ONLINE CHURCH: Let's worship together

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Today's

theme:

The Creator's

power is

there for us

 

 

 

 

The collect for the second Sunday after Trinity:

Faithful Creator,
whose mercy never fails:
deepen our faithfulness to you
and to your living Word,
Jesus Christ our Lord.

 

 

Please click below for today's introduction, by the Rev Debra Blair:

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This is a hymn about the love God has for all of us: 

 

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Today's Gospel is Mark 4: 26-34

Jesus said, ‘The kingdom of God is as if someone would scatter seed on the ground, and would sleep and rise night and day, and the seed would sprout and grow, he does not know how. The earth produces of itself, first the stalk, then the head, then the full grain in the head. But when the grain is ripe, at once he goes in with his sickle, because the harvest has come.’
He also said, ‘With what can we compare the kingdom of God, or what parable will we use for it? It is like a mustard seed, which, when sown upon the ground, is the smallest of all the seeds on earth; yet when it is sown it grows up and becomes the greatest of all shrubs, and puts forth large branches, so that the birds of the air can make nests in its shade.’
With many such parables he spoke the word to them, as they were able to hear it; he did not speak to them except in parables, but he explained everything in private to his disciples.

 

Today's Message is from Joyce Gardner, reader emeritus:

I am quite a keen follower of BBC gardening programmes … though not exactly a successful one. I love the way Carol Klein, Monty Don and others, all aware of the science involved, never seem to lose the wonder of what they are handling.

In our two parables, Jesus reawakens that wonder. He has talked previously about receptive soil. Here he goes on to the life that is in the planted seed: the seed of the Kingdom, sown by the farmer in expectation of harvest. This seed is the Word of God.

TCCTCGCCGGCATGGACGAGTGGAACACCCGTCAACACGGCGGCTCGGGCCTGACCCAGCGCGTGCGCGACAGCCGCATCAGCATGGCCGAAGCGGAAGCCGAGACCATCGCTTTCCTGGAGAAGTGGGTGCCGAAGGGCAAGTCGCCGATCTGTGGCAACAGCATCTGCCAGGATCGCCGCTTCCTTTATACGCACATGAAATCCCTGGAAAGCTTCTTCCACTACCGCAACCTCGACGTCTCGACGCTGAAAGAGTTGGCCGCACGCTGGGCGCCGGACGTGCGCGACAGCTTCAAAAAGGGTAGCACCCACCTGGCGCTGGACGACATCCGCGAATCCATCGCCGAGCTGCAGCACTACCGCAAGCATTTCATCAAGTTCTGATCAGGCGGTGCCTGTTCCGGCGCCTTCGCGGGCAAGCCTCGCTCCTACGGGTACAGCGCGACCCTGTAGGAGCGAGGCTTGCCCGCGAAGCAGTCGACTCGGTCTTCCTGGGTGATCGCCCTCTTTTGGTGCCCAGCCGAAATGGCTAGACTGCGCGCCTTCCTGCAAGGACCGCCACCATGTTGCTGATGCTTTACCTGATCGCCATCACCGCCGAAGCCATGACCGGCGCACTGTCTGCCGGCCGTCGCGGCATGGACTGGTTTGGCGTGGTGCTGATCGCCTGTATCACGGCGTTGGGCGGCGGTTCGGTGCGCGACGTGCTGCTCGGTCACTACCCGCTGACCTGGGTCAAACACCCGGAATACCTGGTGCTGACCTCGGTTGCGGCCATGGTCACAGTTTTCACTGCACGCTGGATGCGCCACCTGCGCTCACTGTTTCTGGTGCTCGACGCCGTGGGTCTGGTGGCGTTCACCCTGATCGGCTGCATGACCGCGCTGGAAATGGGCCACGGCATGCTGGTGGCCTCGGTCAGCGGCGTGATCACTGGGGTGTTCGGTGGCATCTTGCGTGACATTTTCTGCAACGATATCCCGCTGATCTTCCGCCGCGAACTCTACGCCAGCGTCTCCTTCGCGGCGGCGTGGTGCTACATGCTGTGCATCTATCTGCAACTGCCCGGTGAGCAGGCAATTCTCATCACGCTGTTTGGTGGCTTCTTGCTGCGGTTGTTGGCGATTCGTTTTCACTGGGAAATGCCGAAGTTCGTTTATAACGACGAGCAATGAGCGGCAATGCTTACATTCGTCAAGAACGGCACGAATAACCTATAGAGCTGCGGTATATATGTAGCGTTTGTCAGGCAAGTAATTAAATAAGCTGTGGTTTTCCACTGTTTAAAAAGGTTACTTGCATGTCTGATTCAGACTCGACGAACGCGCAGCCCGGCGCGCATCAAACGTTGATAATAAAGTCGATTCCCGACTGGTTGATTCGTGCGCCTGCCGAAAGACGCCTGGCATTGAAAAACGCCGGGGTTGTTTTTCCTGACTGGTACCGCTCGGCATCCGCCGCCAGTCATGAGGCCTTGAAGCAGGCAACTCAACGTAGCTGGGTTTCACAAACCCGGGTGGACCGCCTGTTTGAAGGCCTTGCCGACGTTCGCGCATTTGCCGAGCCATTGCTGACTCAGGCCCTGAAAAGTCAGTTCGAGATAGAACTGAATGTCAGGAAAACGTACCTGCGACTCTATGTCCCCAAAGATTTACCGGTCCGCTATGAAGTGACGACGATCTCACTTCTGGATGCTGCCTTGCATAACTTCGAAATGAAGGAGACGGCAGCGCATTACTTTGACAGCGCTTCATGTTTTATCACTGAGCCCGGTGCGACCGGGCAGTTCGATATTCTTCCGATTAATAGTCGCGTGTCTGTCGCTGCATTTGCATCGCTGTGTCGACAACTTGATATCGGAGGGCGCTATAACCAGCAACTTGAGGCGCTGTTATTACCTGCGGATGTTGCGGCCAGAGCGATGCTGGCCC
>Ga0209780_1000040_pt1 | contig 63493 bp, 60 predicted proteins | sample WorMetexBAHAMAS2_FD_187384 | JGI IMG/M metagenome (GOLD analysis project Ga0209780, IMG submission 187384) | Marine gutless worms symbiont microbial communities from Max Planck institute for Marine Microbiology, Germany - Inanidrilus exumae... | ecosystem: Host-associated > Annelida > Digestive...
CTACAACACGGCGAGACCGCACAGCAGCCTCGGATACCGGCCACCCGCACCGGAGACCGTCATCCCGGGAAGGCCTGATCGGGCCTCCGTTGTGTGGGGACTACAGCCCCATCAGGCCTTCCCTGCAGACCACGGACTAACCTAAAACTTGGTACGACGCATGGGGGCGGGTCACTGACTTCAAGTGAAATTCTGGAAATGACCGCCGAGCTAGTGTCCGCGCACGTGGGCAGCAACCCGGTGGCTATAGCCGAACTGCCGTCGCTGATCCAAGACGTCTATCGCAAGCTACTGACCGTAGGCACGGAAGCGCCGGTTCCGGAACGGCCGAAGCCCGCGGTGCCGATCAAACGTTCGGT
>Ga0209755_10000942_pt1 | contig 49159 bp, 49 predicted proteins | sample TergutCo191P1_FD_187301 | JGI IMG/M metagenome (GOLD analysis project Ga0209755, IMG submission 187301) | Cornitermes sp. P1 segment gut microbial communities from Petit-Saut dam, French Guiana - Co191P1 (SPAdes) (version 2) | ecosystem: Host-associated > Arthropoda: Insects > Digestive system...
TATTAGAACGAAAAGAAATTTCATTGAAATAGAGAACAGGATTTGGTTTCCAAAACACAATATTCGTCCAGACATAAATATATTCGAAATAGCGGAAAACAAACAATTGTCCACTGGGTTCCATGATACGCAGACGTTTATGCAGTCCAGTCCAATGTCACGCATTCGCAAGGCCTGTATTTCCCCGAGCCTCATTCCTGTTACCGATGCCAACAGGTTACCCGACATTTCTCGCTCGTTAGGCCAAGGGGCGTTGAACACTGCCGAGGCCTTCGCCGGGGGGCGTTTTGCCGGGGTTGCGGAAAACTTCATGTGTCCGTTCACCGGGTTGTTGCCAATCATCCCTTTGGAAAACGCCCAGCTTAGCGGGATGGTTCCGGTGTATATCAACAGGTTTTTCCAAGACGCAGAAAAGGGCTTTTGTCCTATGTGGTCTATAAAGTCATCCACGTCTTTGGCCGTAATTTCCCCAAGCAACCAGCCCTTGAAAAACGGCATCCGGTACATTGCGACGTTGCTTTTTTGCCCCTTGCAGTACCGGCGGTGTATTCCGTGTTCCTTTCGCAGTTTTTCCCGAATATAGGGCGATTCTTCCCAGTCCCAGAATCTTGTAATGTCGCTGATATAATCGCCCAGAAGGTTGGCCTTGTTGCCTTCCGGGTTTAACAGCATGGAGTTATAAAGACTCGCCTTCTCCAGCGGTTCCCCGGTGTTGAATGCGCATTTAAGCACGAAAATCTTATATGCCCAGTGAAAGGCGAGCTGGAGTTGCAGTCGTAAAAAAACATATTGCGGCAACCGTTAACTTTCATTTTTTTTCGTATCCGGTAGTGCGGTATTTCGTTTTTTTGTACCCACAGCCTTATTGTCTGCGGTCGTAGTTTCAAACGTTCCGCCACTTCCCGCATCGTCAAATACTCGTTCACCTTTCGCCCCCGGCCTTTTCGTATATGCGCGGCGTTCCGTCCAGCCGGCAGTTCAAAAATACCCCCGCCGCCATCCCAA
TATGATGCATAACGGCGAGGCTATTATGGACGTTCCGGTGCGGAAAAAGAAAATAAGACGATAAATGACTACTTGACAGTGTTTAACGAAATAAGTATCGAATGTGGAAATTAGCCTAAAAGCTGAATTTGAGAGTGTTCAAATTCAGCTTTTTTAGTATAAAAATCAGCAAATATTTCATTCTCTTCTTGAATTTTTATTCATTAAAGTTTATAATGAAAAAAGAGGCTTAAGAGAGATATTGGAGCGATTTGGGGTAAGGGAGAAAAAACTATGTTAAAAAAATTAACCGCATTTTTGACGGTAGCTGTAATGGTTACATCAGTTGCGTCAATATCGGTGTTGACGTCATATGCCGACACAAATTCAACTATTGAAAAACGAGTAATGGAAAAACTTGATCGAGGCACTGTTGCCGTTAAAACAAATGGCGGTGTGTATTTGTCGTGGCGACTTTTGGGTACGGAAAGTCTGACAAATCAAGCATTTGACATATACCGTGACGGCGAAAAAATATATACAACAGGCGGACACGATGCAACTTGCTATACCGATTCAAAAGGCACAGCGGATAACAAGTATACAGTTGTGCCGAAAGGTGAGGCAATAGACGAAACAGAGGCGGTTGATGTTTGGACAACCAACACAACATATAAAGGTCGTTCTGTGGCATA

He dwells on the hiddenness of its activity. Once planted, quite silently, independently of the farmer, slowly developing, maturing till a stalk appears, and then the ear of corn, and finally the full grain, it comes to harvest.

This is how the Spirit of God works in the heart – the receptive heart of those who seek him; and he has promised that those who truly seek will find him. They are the people of the Kingdom, and they become sowers in their turn.

It is the story of the transforming power of the Holy Spirit, whose work it is to reveal Jesus in us, and then through us to others, unfolding the meaning of his death and resurrection. It startles us with a leap of recognition, as we know this work to be within us, powerful and undeniable.

The mustard seed is an example of potential for lavish and exuberant growth, providing shelter indiscriminately. I would love to know what Jesus said to his close disciples about that when he came to explain it privately later. Was it a note of caution for the ones who would carry the responsibility for the early church? They certainly had some difficult and dangerous situations to deal with.

For us, let us take joy in the beautiful simplicity of his work in us, accomplished at such great cost. The battle belongs to the Lord.

We are his people, and his purposes for us and for his church are for good and not for evil. What can we offer, but our poor weak hearts, in love and trust?

 

And here's a hymn about God's faithfulness and the ways it's shown in the natural things of this world:

 

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Please click here for today's prayers:

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THE LORD'S PRAYER 

Our Father in heaven,
hallowed be your name,
your kingdom come,
your will be done,
on earth as in heaven.
Give us today our daily bread.
Forgive us our sins
as we forgive those who sin against us.
Lead us not into temptation
but deliver us from evil.
For the kingdom, the power,
and the glory are yours
now and for ever.
Amen.

 

And finally a song of joyful response to God for all he does in our lives:

  

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Please click below for the conclusion to our worship:

 

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Hymn recording CC from The Church of England. This work is licensed under the Creative Commons Attribution-NonCommercial-NoDerivatives 4.0 International License. To view a copy of this license, visit http://creativecommons.org/licenses/by-nc-nd/4.0/ or send a letter to Creative Commons, PO Box 1866, Mountain View, CA 94042, USA.

 

 


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